We are concerned that delayed and staggered funding will mean millions of Californians living in unserved and underserved communities will continue to fall behind as they face down the disparate impacts of digital exclusion. These are the same communities that have disproportionately borne the brunt of pandemic impacts and further delaying their access to fast, reliable, and affordable broadband will result in further denying them opportunity for a resilient recovery.

Like you, for more than a year we have responded to help mitigate the impacts of COVID-19 in highly impacted communities, from Oakland and San Jose to Southeast Los Angeles. Through grantmaking and public-private partnerships we contributed to efforts that provided economic and rent relief, COVID 19 testing and vaccine equity, and supported distance learning in disconnected communities.

From that vantage point, the inequitable impacts of the digital divide have been glaring—with tens of thousands of Californians facing tremendous barriers to distance learning, left out of the promise of telehealth and unable to schedule access vaccine appointments, locked out of access to government services, and unable to be counted in the Census because of poor connectivity and access to devices.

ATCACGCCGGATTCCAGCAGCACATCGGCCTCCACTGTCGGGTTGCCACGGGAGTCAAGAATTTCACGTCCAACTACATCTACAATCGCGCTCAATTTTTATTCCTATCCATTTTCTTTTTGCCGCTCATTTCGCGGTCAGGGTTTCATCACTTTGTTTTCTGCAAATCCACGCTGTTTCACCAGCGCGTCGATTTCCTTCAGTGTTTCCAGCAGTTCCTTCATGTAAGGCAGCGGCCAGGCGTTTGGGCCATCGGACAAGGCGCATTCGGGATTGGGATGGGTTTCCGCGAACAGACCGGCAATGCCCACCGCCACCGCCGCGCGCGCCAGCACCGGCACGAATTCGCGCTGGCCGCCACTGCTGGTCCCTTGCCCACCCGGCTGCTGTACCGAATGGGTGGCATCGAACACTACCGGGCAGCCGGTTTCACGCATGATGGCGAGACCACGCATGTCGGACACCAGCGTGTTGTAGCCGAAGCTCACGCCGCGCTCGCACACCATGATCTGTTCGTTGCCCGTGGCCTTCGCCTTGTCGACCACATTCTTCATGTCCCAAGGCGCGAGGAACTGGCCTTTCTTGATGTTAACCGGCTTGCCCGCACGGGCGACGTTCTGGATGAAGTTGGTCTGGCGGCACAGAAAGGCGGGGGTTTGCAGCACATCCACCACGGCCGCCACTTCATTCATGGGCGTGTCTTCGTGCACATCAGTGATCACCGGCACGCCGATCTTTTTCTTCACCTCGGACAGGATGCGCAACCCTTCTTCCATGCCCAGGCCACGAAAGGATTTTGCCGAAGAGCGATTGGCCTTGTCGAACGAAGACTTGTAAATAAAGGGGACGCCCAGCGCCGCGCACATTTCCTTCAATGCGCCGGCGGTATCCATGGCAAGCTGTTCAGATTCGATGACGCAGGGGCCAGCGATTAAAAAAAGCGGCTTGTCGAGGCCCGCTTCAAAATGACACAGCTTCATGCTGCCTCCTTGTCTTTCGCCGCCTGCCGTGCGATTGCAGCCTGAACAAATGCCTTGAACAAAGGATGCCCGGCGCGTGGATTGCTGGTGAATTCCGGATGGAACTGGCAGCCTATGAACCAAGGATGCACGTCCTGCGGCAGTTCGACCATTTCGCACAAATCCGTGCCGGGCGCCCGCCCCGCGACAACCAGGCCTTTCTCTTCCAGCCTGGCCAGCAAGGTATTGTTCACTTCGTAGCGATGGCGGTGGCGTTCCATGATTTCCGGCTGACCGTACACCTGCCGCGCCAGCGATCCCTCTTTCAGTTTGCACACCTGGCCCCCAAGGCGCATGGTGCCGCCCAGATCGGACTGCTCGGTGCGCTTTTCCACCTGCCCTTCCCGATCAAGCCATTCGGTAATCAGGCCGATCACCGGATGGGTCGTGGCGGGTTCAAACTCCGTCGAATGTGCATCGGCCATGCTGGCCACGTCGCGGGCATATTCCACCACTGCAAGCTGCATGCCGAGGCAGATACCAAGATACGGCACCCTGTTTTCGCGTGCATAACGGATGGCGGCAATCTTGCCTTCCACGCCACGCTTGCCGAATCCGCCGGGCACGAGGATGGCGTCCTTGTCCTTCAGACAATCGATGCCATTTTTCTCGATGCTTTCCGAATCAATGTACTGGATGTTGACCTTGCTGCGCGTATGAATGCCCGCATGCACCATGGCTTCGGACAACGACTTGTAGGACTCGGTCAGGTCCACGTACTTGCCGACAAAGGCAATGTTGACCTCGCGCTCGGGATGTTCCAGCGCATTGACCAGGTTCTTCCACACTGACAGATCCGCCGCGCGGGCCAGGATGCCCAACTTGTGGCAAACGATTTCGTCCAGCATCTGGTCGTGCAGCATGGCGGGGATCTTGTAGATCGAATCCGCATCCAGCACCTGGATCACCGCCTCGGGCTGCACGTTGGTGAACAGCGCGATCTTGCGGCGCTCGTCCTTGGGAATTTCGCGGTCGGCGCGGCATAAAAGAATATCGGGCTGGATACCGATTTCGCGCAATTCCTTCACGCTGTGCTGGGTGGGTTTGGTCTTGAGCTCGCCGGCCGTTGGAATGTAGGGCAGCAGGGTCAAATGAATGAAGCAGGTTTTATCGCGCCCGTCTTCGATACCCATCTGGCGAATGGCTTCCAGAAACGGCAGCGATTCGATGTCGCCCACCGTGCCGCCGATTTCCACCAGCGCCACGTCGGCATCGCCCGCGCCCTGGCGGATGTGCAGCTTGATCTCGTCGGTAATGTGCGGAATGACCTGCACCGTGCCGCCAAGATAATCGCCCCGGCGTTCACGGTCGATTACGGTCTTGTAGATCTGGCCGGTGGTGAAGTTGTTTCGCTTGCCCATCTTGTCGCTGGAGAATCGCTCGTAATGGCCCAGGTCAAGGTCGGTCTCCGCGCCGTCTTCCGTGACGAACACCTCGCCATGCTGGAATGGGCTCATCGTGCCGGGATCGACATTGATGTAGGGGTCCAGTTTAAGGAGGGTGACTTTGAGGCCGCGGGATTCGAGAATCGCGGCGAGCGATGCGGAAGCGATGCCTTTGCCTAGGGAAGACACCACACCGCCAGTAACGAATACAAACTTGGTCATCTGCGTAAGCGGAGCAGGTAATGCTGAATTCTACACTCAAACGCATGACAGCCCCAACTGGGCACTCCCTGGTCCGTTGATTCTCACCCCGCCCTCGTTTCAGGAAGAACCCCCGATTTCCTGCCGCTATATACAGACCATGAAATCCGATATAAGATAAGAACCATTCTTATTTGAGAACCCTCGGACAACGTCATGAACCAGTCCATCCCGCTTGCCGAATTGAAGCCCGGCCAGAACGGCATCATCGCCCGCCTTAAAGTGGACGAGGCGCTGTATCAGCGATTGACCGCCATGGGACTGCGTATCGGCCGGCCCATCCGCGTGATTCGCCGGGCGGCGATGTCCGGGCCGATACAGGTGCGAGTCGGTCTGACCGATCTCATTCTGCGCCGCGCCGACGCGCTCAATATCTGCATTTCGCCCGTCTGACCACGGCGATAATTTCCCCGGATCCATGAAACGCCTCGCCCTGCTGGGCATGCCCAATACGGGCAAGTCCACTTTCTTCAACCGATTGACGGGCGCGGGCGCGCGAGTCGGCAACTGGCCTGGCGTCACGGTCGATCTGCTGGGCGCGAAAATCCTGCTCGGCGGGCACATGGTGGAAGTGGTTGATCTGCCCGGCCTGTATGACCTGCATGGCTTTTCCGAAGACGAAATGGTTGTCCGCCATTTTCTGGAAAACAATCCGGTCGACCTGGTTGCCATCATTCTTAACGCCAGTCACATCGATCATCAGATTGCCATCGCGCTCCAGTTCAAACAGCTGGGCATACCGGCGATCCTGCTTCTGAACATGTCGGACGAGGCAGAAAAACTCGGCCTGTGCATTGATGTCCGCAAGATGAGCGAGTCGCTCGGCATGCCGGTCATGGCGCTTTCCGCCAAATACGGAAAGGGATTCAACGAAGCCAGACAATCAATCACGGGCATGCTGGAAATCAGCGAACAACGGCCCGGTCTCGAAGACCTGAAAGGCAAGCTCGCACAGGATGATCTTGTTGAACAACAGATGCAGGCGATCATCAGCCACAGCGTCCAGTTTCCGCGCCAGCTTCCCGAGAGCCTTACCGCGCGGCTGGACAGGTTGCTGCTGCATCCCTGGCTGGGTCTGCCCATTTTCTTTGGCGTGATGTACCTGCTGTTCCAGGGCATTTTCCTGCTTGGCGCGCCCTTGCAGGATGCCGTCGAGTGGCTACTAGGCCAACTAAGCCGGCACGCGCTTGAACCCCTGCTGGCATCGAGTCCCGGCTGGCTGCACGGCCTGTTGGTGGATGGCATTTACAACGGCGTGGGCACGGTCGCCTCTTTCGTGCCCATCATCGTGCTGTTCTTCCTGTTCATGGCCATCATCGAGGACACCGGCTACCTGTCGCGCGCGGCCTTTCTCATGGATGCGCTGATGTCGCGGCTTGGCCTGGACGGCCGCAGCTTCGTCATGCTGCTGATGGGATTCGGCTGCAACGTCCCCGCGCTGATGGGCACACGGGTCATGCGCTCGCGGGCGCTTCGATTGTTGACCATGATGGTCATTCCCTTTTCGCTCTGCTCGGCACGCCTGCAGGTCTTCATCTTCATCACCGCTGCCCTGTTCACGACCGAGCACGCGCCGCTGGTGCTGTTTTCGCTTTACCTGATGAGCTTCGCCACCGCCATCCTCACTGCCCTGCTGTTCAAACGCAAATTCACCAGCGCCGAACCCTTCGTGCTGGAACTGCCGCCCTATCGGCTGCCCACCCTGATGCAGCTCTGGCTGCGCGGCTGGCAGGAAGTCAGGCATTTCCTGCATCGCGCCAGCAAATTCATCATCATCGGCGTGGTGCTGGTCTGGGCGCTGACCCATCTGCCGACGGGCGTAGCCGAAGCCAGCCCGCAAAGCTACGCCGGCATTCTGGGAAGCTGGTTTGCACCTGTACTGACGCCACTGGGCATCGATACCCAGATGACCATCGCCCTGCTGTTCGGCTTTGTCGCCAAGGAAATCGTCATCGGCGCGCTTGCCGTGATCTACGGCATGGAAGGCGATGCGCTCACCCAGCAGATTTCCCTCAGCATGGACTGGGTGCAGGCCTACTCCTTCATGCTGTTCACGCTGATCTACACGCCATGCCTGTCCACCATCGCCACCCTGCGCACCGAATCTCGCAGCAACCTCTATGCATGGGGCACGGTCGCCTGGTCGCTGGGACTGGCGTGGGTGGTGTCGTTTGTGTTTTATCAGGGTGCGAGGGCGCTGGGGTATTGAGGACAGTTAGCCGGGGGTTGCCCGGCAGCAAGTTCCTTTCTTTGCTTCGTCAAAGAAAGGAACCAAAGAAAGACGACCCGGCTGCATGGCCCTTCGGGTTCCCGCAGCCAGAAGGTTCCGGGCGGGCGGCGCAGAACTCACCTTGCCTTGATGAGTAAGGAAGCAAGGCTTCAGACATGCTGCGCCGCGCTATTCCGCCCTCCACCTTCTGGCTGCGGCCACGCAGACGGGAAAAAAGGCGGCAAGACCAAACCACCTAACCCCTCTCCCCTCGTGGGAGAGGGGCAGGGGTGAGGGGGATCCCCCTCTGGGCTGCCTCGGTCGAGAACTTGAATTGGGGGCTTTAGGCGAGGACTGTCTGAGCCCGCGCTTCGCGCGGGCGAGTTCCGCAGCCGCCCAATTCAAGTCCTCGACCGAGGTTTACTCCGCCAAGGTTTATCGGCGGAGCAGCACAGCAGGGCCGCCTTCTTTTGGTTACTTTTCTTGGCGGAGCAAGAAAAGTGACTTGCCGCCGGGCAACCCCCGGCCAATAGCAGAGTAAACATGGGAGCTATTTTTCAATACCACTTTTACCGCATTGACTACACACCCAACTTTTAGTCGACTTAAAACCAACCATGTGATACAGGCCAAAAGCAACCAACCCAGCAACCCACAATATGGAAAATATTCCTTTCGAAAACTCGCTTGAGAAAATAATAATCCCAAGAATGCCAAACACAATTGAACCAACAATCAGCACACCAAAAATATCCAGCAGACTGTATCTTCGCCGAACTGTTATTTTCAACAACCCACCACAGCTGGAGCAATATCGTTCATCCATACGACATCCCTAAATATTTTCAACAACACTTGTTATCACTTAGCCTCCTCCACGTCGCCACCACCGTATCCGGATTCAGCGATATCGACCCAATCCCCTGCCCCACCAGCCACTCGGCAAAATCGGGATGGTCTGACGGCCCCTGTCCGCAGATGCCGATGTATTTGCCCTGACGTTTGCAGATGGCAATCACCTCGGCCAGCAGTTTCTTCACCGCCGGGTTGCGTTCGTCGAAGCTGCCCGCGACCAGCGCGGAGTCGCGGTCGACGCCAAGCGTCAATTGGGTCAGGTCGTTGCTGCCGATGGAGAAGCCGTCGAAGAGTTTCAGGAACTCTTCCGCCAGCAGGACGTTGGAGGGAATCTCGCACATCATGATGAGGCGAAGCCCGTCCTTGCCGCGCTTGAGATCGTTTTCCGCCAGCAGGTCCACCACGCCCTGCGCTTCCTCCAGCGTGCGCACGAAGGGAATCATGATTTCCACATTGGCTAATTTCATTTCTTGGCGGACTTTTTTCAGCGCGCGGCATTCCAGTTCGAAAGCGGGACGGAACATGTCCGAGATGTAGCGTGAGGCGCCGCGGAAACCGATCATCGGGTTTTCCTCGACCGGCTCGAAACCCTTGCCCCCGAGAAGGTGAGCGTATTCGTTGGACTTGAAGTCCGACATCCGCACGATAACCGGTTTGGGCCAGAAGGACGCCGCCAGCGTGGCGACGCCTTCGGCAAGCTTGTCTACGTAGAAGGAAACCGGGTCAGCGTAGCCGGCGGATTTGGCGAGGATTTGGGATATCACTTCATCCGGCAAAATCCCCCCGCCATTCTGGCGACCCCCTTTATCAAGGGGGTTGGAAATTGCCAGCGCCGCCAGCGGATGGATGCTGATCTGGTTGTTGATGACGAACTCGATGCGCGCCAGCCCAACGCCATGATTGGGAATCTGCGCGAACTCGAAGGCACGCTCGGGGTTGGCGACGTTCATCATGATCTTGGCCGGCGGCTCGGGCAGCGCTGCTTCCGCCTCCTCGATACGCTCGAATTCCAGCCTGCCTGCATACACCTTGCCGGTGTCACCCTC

Just as glaring has been the limited ability of local jurisdictions to quickly expand access or ensure affordability or the necessary speeds and reliability. The governor’s proposal would allow localities to immediately begin to solve those shortcomings.

Publicly owned open access middle mile infrastructure is useful mile-by-mile, making a difference as soon as building begins. Slow action, extending the investment across multiple years, or delaying implementation by even a few months would come at a tremendous cost, perpetuating the inequities for years or even a generation to come.

The Governor’s plan puts the dollars to work immediately, leverages federal funding that may become unavailable in the case of delay, and deploys solutions to address many facets of the digital divide in parallel, further accelerating the impact of the investment.

We urge your support and immediate adoption of these critical investments in digital equity and our communities’ future.

Antonia Hernández
President and CEO, California Community Foundation

Fred Blackwell
CEO, San Francisco Foundation

Nicole Taylor
CEO, Silicon Valley Community Foundation

Mark Stewart
President and CEO, San Diego Foundation

James Head
President and CEO, East Bay Community Foundation